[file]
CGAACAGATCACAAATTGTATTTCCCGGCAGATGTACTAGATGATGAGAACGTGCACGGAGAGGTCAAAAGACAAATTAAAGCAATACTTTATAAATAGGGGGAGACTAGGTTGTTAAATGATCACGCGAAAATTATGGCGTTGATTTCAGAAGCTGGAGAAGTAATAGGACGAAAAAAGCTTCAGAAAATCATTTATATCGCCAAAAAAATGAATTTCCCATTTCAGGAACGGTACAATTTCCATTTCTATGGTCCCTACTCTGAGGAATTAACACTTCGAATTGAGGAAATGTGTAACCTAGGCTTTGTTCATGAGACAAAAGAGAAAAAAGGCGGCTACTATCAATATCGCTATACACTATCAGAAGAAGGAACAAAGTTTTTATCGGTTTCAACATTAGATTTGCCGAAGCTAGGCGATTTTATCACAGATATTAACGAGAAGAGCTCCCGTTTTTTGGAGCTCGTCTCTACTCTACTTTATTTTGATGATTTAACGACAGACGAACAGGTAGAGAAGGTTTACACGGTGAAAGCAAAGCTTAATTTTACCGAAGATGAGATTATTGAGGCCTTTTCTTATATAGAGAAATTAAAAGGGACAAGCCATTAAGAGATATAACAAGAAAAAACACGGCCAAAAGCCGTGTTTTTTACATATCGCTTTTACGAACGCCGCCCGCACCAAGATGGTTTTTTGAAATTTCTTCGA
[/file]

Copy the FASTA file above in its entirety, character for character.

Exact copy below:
CGAACAGATCACAAATTGTATTTCCCGGCAGATGTACTAGATGATGAGAACGTGCACGGAGAGGTCAAAAGACAAATTAAAGCAATACTTTATAAATAGGGGGAGACTAGGTTGTTAAATGATCACGCGAAAATTATGGCGTTGATTTCAGAAGCTGGAGAAGTAATAGGACGAAAAAAGCTTCAGAAAATCATTTATATCGCCAAAAAAATGAATTTCCCATTTCAGGAACGGTACAATTTCCATTTCTATGGTCCCTACTCTGAGGAATTAACACTTCGAATTGAGGAAATGTGTAACCTAGGCTTTGTTCATGAGACAAAAGAGAAAAAAGGCGGCTACTATCAATATCGCTATACACTATCAGAAGAAGGAACAAAGTTTTTATCGGTTTCAACATTAGATTTGCCGAAGCTAGGCGATTTTATCACAGATATTAACGAGAAGAGCTCCCGTTTTTTGGAGCTCGTCTCTACTCTACTTTATTTTGATGATTTAACGACAGACGAACAGGTAGAGAAGGTTTACACGGTGAAAGCAAAGCTTAATTTTACCGAAGATGAGATTATTGAGGCCTTTTCTTATATAGAGAAATTAAAAGGGACAAGCCATTAAGAGATATAACAAGAAAAAACACGGCCAAAAGCCGTGTTTTTTACATATCGCTTTTACGAACGCCGCCCGCACCAAGATGGTTTTTTGAAATTTCTTCGA